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    photo of a rubble filled alley with red text of a rap song overlaid

    The Great Escape

    For those trapped in the violence of poverty, rap tells heroic tales of breaking free.

    Zito Madu

    March 4, 2021
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    In 2002, the rapper Styles P released what is his most popular and memorable song, “Good Times.” The song’s title is ironic, and the chorus, which features a high-pitched voice singing I get high, high, high, is misleading. The lyrics don’t celebrate good times, nor do they celebrate smoking the weed the singer describes in detail. In fact, the song is exceedingly sad. It is full of violence and pain, the smoking a form of self-medication.

    “Good Times” has stuck with me because it captures the relationship between poverty and violence so well. In three verses, Styles P clearly details how poverty is an inherently violent situation, setting the stage for individual violence as it destroys the ability to imagine other ways of being. This is a common theme in rap, but this song is startlingly honest about early death as the result of that dynamic.

    Rap is fantastical; life in the songs tends to be exaggerated and extreme. In “We Gonna Make It,” Jadakiss doesn’t just own a fancy house – in his house his “bathtub lift up” and his “walls do a 360.” And he didn’t just sell drugs, he “ran through enough coke for Castro to build schools in Cuba.”

    Rap music and its artists have come under heavy criticism for those fantastical elements, especially when it comes to violence. Rappers are always killing hundreds of abstract enemies in songs, and buying wildly inflated numbers of high-powered guns. The criticism has come not only from those who see rap as evidence of Black degeneracy, including the FBI, but even from more “conscious” rappers who see violence-as-entertainment as both inauthentic and a disservice to Black culture.

    I think of rappers as great American storytellers.

    The latter critics have a point – this is an uncomfortable entanglement. It allows people who aren’t close to Black culture to pretend that the music is a realistic depiction of American Black life. Its popularity contributes to a vicious cycle where the market demands that type of music, enriching mostly White executives, while Black artists are abandoned when the industry no longer sees them as worthwhile. Take Bobby Shmurda, who made hit songs for Epic Records, which he said reflected his real-life experiences. When he went to prison on weapons charges, the label that had profited from the underlying violence abandoned him – not before making him (literally) dance on the table for executives’ amusement.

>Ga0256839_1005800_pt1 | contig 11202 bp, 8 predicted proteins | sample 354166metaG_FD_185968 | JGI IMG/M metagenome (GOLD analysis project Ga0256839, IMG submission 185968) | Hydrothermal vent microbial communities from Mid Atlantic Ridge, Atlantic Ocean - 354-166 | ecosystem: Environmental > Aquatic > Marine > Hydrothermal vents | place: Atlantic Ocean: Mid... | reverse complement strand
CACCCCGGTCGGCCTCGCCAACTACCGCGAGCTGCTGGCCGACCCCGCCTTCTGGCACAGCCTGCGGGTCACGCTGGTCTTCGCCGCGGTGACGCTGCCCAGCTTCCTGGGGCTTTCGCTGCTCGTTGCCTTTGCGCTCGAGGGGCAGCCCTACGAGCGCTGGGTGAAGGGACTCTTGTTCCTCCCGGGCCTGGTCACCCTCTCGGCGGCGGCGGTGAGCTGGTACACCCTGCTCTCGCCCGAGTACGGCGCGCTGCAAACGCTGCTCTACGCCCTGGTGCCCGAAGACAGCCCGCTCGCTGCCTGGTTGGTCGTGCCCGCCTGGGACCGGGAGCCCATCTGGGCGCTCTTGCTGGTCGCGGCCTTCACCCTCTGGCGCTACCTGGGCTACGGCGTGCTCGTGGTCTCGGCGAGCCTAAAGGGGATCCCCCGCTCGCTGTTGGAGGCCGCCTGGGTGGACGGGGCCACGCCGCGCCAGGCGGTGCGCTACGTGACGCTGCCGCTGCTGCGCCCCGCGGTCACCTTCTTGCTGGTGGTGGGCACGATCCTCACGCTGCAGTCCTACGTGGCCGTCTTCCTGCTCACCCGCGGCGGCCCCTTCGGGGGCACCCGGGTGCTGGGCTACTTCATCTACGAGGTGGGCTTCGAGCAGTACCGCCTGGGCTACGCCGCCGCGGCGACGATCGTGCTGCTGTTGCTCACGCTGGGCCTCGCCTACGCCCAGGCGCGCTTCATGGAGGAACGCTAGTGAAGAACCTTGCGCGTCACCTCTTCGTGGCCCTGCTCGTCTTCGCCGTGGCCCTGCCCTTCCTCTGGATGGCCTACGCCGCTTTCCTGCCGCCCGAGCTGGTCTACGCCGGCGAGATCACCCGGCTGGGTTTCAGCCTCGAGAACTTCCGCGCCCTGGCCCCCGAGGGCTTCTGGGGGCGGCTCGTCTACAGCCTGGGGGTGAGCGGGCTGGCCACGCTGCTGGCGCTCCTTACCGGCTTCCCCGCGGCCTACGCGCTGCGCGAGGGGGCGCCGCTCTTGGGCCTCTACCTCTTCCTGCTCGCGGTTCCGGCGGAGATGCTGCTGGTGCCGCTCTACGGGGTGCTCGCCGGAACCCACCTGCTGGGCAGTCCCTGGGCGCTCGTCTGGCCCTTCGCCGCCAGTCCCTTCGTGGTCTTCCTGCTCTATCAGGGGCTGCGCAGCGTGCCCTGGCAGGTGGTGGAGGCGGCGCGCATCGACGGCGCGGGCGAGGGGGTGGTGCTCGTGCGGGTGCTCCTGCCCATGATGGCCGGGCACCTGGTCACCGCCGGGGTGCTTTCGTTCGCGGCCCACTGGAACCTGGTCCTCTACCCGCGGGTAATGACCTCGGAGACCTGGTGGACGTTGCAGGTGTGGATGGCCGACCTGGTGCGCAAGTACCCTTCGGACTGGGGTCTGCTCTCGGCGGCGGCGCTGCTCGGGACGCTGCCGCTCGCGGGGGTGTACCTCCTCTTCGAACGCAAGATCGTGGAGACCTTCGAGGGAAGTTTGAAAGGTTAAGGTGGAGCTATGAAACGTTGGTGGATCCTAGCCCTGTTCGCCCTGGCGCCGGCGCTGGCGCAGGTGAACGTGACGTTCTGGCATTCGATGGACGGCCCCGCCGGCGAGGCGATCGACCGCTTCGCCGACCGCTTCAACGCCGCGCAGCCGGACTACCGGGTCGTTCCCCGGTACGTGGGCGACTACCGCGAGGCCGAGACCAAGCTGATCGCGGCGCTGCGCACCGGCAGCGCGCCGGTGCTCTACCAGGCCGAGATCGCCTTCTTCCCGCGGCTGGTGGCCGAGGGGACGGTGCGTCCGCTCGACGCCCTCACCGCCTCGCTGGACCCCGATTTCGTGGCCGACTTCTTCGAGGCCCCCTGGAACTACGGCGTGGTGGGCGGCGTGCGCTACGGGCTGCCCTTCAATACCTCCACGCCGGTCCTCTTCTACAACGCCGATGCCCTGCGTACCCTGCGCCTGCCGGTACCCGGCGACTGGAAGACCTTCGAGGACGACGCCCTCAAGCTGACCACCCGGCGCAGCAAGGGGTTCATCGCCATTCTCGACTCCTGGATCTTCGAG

Rap has real problems, and some criticisms, of bigotry and misogyny, are valid. But I think of rappers as great American storytellers. They structure their work around rags-to-riches tales, that most American narrative of overcoming circumstance and reaching success through talent and hard work. Their stories can be heroic, too, in the exaggerated tradition of folktale, with struggles against tragic circumstance or great beasts in the form of grim conditions or implacable haters. Mariah Carey’s description of Jay-Z as “the epitome of the American dream” may be applied to other great rappers: “He’s been fighting all his life. He has taken his talent and his creativity and … done things that are pretty much unparalleled.”

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    But rap is more like literary fiction than pure fantasy; its monsters are real. In “Good Times,” Styles P dials the fantastic down to honesty: “I get high ’cuz I’m in the hood, the guns is around / It take a blunt, just to ease the pain and humble me down,” he begins. Then he leans into fantasy about the violence he could do if sober, out of frustration with his situation, “and I’d rather roll something up; ’cause if I’m sober dawg / I just might flip, grab my guns and hold something up.” Life is precarious: “I get high as a kite; I’m in the zone all alone / Muthafucka case I’m dying tonight.” And there’s no escape: “I get as high as I could / ’Cuz if you see things, like I see things … I’ma die in the hood.”

    Tupac’s metaphor for his survival was to call himself “the rose that grew from concrete.” Nipsey Hussle ties the flower to self-medication on “Dedication”:

    Red rose in the gray pavement
    Young black nigga trapped and he can’t change it
    Know he a genius, he just can’t claim it
    ’Cause they left him no platforms to explain it
    He frustrated so he get faded.

    Meek Mill summarized the whole ordeal, the condition of poverty, its various traps, and the frustration of trying to escape and cope with them, in “Championships”:

    How could you blame me? When I’m tryna stay alive and just survive
    and beat them odds when niggas die by twenty-five …
    Tryna to smoke the pain away, they lock us up for smoking
    Put ’em on probation, lock ’em up if you ain’t perfect
    Victims of the system like a raindrop in the ocean
    They closin’ all the schools and all the prisons gettin’ opened.

    photo of a rubble filled alley with red text of a rap song overlaid

    Photograph by sharghzadeh

    The power of the heroic tale lies in the hope that greatness is only a matter of determination. André Gide’s Oedipus, speaking in Gide’s retelling of the Greek myth in Two Legends, captures it well: